Paul appeals [in Rom l] to God’s intention for male-female sexuality as something that is clearly revealed in nature and thus, by specific inference, within the complementary gender design for men and women … The Romans I ideal that God’s revelation is clear in the created world around us verifies that the core biblical issue is sexuality that accords with God’s creation of male and female. [Three important texts: Lev 18:22, Deut 22:5 and Rom l:18-32] show that the biblical problem with homosexuality is not really about equality or a lack of equality of sexual partners. The deepest issue for the biblical authors is a breaking of sexual boundaries that violates obvious components of male-female creation design.6

    Secondly, in Ch. 24 (“Feminism and Abortion”) Sulia and Karen Mason document the inconsistency of proabortion feminists’ insistence on rights for themselves that they are not willing to accord to either their unborn children or to the fathers who might like to see those children born. These authors also deny that biblical egalitarianism necessarily leads to an endorsement of androgyny, let alone to the automatic support of abortion on demand. “Traditional society,” they write, “made the mistake of treating women as women without granting them their human rights. A proabortion society turns the tables, treating the woman as a human being without recognizing her womanhood. Prolife feminists finally get it right: ‘In opposing abortion we stand against society’s devaluation of women as mothers and commit ourselves to giving women the support they need to bear children with dignity.’”7 This is not the stuff of liberal feminist androgyny: it sounds more like the ‘domestic feminism’ in which many American evangelicals were involved in wake of their participation in the anti-slavery movement. The 19th century domestic feminists of both sexes argued for women’s expanded participation in church and the rest of the public sphere more on the basis of their supposed differences from men (such as their greater nurturing qualities and sexual purity) rather than on their similarities (such as their capacity for rationality and autonomy).8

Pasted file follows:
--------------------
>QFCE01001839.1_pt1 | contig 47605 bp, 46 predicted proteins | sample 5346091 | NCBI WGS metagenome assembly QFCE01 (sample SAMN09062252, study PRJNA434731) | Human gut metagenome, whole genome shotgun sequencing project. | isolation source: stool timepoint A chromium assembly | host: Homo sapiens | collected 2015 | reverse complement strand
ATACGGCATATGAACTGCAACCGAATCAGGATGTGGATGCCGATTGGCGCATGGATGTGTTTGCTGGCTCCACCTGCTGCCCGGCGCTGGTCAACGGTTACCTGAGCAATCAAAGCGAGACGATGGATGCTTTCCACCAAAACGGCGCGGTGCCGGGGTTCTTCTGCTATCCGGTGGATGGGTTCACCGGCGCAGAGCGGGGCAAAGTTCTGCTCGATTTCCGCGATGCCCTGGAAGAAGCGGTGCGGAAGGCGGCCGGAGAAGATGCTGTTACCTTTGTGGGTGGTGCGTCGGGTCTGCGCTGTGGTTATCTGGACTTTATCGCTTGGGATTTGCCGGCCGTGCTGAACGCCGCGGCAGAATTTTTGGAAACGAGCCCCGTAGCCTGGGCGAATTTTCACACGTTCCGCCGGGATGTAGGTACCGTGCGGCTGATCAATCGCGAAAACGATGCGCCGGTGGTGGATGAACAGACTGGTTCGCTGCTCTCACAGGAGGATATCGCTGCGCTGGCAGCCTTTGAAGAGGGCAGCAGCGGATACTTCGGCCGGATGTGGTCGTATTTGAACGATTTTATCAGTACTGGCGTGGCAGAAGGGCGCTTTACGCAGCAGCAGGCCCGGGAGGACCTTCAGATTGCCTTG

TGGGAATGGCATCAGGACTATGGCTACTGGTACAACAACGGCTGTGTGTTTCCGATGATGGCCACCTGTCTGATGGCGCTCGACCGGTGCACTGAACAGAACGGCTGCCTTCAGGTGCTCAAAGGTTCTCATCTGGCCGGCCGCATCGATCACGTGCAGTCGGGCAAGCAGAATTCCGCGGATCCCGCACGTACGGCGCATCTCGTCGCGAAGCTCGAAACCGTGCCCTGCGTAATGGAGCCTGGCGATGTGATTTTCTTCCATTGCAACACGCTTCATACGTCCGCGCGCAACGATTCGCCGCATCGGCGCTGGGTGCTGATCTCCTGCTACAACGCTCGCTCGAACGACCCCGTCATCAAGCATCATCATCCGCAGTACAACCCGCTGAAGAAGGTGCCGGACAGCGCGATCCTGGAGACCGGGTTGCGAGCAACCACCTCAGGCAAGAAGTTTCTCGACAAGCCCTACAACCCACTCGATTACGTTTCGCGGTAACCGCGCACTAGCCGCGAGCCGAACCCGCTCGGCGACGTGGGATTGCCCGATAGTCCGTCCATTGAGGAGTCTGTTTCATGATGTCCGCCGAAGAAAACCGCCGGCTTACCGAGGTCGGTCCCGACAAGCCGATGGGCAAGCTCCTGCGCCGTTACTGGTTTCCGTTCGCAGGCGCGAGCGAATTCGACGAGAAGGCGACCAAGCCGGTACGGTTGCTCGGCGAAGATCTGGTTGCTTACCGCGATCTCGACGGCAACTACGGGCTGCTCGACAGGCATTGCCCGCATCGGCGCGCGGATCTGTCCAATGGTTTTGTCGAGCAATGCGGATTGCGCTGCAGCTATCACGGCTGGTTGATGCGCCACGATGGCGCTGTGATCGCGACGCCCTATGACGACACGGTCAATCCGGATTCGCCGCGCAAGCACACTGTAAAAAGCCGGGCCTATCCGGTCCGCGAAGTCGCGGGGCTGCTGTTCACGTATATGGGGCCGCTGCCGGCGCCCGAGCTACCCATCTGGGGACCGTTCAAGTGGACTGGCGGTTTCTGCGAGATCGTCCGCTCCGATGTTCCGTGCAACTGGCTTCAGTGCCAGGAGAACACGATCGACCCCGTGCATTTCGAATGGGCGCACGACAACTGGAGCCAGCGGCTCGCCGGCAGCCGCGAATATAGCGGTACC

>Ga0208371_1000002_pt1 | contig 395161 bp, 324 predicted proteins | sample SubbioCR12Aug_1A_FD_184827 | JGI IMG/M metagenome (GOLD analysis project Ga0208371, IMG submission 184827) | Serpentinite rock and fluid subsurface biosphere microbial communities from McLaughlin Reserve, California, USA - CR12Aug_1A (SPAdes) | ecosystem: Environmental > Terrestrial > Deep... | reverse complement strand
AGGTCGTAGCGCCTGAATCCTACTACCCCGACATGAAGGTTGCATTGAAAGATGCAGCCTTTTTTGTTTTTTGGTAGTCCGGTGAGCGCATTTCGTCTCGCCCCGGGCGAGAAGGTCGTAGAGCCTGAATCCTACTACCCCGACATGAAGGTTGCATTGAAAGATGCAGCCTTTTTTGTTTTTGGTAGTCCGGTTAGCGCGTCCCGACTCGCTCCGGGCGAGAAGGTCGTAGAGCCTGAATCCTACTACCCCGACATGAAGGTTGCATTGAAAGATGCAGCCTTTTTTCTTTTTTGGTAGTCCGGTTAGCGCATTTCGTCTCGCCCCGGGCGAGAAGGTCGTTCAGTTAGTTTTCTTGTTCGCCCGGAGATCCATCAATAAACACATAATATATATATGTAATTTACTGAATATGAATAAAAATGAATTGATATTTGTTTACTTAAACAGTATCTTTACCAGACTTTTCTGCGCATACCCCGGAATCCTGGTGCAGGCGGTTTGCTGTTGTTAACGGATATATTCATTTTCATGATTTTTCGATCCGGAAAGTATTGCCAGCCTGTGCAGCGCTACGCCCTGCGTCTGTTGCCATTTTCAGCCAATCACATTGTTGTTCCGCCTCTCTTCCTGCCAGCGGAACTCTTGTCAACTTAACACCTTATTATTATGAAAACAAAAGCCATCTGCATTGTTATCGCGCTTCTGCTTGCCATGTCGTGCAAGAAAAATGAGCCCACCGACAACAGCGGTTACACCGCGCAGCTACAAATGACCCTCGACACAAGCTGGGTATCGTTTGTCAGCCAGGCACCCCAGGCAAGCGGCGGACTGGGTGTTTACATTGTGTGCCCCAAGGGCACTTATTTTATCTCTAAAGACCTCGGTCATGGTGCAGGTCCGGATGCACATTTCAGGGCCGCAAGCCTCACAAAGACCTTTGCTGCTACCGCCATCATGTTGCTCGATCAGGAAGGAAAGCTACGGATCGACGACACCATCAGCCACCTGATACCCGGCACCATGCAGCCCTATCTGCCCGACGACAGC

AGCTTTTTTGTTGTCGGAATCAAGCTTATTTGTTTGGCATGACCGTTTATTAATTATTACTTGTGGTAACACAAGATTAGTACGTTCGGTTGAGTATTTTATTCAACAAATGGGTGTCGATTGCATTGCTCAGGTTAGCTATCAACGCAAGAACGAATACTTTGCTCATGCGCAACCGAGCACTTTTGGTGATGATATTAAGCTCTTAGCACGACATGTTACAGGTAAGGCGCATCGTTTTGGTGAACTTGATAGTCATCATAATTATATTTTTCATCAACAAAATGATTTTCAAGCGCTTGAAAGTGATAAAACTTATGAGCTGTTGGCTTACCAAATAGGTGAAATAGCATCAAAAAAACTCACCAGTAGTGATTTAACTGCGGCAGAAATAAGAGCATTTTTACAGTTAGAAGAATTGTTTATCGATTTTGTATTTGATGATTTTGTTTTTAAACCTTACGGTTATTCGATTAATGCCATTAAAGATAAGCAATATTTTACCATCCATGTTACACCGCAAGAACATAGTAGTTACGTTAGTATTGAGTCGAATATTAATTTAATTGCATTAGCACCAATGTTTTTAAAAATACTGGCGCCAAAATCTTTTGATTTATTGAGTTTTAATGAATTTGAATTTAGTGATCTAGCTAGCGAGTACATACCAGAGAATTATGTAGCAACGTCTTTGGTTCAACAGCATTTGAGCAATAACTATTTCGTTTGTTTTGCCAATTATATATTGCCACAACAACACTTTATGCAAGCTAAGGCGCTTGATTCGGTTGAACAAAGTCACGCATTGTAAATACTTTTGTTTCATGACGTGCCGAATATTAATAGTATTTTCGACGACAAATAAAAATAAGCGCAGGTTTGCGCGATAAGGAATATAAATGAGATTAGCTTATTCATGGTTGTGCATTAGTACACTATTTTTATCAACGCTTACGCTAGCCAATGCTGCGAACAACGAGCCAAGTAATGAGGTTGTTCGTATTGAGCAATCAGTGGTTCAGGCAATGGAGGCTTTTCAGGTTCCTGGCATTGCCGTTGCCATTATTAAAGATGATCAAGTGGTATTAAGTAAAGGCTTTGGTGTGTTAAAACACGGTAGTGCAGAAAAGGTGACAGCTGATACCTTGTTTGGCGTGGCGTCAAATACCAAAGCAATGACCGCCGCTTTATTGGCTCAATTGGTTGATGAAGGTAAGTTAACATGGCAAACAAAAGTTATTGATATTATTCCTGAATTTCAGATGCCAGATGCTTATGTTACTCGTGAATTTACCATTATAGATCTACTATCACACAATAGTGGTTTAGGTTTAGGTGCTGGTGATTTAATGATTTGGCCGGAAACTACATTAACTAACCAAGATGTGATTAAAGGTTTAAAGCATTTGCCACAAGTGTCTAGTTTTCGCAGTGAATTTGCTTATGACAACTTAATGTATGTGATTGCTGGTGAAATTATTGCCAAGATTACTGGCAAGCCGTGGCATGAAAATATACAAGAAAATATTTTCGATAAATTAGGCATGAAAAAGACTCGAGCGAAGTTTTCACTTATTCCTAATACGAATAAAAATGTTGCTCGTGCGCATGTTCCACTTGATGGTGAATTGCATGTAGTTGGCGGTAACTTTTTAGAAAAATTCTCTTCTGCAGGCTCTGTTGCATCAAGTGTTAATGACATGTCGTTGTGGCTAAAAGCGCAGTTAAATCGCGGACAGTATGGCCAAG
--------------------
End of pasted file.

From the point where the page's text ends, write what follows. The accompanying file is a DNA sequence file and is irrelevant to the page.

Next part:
However, on both sides of this debate, the discussion of those so-called complementary differences is nothing if not bewildering. I have already said that I believe DBE’s contributing biblical scholars, theologians and historians have made a cogent case against gender hierarchy in church and family – as much as I am able to judge their arguments as a non-expert in their disciplines. So since I am first and foremost a social scientist, I have chosen to focus most of my attention not on the ‘Without Hierarchy’ aspects of the book’s subtitle, but rather on the vexed issue of the meaning of gender ‘Complementarity’ (the other key term in the book’s subtitle). It’s pretty clear that the authors of DBE agree as to what gender complementarity isn’t: it’s not permanent male headship in church or family, and it’s not the androgynous notion that women and men are actually or ideally interchangeable, except for sexed body parts and functions. But the authors are hardly of one mind as to what gender complementarity actually is. And if you peruse RBMW and its updates on the website of the Council on Biblical Manhood and Womanhood, you will find that, aside from a formal insistence on male headship in church and family, these ‘hierarchical complementarians’ are also pretty vague about the actual content of gender complementarity in terms of differentially-gendered traits and behaviors, actual or ideal. Masochist that I am, I did a fine-grained analysis of all the contexts in which the term ‘complementarity’ (of the ‘without hierarchy’ sort) is used in DBE, which turned out to be about forty times – not to mention numerous other places where the idea appears to be under discussion, but without the actual use of the term.

    A representative sample of the diversity that I found is included in Appendix C of this paper.